paper trail

Rick Atkinson wins New-York Historical Society prize; Sloane Crosley on writing during an emergency

Sloane Crosley. Photo: Laurel Golio

Rick Atkinson’s The British Are Coming has won the New-York Historical Society’s Barbara and David Zalaznick Book Prize.

New York’s McNally Jackson bookstores have temporarily laid off almost eighty employees. Staff will be paid through the week and receive health care for the rest of the month.

Literary Hub has published its first list of ways to support independent publishers and booksellers.

At the Washington Post, Paul Farhi and Sarah Ellison examine Fox News’s changing coverage of the coronavirus pandemic.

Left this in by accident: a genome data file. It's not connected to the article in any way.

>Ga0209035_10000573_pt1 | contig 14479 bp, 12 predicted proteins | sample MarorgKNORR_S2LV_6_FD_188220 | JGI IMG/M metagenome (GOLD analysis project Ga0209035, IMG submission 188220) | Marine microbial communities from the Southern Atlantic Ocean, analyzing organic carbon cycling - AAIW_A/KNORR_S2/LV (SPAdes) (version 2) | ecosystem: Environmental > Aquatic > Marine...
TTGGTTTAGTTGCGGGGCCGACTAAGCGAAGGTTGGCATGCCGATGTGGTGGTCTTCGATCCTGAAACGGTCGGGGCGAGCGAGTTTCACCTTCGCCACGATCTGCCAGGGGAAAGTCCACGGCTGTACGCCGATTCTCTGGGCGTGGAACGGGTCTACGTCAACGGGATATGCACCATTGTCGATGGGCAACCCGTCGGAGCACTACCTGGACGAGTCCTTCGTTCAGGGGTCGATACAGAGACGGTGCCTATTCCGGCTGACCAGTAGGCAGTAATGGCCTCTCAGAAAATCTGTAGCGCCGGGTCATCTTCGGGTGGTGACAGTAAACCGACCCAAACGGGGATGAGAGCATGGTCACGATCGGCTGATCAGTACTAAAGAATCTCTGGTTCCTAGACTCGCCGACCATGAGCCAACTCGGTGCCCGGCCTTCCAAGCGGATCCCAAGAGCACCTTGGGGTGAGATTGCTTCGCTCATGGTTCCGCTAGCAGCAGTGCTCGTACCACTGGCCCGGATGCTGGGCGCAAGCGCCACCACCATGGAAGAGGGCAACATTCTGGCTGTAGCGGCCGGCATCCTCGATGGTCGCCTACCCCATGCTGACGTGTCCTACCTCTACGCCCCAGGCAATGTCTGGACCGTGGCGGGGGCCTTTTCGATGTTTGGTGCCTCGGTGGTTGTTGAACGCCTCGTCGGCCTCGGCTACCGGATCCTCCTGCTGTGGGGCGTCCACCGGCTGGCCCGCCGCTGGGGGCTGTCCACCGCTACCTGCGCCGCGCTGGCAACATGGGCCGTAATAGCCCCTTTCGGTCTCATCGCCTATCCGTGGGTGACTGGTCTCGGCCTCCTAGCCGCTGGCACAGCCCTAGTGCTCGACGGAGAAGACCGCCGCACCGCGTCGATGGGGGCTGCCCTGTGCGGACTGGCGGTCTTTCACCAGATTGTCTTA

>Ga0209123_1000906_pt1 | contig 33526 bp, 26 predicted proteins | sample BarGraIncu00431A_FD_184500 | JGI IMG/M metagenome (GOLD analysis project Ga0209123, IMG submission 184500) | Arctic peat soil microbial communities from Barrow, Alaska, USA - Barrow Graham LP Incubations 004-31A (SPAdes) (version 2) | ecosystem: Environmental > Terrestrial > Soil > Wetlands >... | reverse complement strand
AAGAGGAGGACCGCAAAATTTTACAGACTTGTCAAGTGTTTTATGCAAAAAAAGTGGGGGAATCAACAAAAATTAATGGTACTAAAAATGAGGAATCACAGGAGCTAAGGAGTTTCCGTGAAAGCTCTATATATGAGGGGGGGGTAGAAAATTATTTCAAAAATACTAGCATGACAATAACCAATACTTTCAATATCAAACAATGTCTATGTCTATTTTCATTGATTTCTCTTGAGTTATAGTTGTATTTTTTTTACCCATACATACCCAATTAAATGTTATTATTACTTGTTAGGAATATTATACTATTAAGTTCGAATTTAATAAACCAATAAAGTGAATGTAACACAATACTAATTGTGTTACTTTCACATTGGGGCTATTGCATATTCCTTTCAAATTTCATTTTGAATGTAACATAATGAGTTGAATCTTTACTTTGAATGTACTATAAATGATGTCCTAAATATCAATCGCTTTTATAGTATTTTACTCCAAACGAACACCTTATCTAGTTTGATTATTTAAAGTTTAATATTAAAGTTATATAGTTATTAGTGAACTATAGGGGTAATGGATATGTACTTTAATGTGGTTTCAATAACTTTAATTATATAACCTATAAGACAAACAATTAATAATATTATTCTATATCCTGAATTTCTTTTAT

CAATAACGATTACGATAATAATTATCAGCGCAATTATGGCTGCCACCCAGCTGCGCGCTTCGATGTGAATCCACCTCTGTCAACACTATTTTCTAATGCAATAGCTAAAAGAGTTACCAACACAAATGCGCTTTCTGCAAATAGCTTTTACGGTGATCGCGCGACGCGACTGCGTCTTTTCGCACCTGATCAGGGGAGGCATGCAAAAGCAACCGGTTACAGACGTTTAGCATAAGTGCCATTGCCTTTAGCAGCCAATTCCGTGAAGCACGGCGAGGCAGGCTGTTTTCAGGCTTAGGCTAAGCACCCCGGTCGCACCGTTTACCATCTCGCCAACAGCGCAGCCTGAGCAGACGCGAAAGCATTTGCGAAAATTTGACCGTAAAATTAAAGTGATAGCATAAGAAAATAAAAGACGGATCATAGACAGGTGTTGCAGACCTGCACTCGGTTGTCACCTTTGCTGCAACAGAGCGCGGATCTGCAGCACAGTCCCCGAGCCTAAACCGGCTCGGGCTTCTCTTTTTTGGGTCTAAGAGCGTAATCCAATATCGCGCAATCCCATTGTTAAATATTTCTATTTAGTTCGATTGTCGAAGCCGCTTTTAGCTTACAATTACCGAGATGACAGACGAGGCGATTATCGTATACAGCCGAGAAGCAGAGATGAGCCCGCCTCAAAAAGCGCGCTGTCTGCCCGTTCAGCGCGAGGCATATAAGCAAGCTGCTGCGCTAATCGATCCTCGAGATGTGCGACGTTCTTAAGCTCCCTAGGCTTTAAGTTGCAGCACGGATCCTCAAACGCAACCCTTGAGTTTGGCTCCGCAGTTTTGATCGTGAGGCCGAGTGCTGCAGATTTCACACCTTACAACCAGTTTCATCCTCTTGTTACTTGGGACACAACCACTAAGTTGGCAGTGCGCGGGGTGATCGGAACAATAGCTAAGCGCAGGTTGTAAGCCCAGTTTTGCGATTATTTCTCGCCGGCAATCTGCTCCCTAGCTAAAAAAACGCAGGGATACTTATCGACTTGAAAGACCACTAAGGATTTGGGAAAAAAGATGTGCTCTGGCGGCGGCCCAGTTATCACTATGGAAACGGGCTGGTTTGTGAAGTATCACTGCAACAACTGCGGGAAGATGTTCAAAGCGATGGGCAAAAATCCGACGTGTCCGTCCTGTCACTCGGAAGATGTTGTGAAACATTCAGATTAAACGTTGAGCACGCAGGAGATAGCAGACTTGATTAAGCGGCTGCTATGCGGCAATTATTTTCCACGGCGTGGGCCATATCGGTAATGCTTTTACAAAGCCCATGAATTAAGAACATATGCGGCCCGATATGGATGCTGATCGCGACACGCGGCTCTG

Sloane Crosley reflects on the impulse to write during emergencies and tragedy. “What happens when every writer on the planet starts taking notes on the same subject?” she asks. “Will we all hand in our book reports simultaneously, a year from now?”

At the New York Times, Max Lakin looks at the ways artists, authors, and performers are being impacted by new restrictions on gatherings to combat the spread of COVID-19. “It’s really a strange time to ask people to be interested in your creative work,” said author Katie Orphan, who recently published Read Me Los Angeles, a guide to the city’s literary scene. “I went from having the greatest accomplishment of my life to everything I have planned is gone. I’m fortunate I have a book that should be evergreen, but so many need those boosts before being buried by the next wave of books. It’s terrifying. Who knows what April will be like?”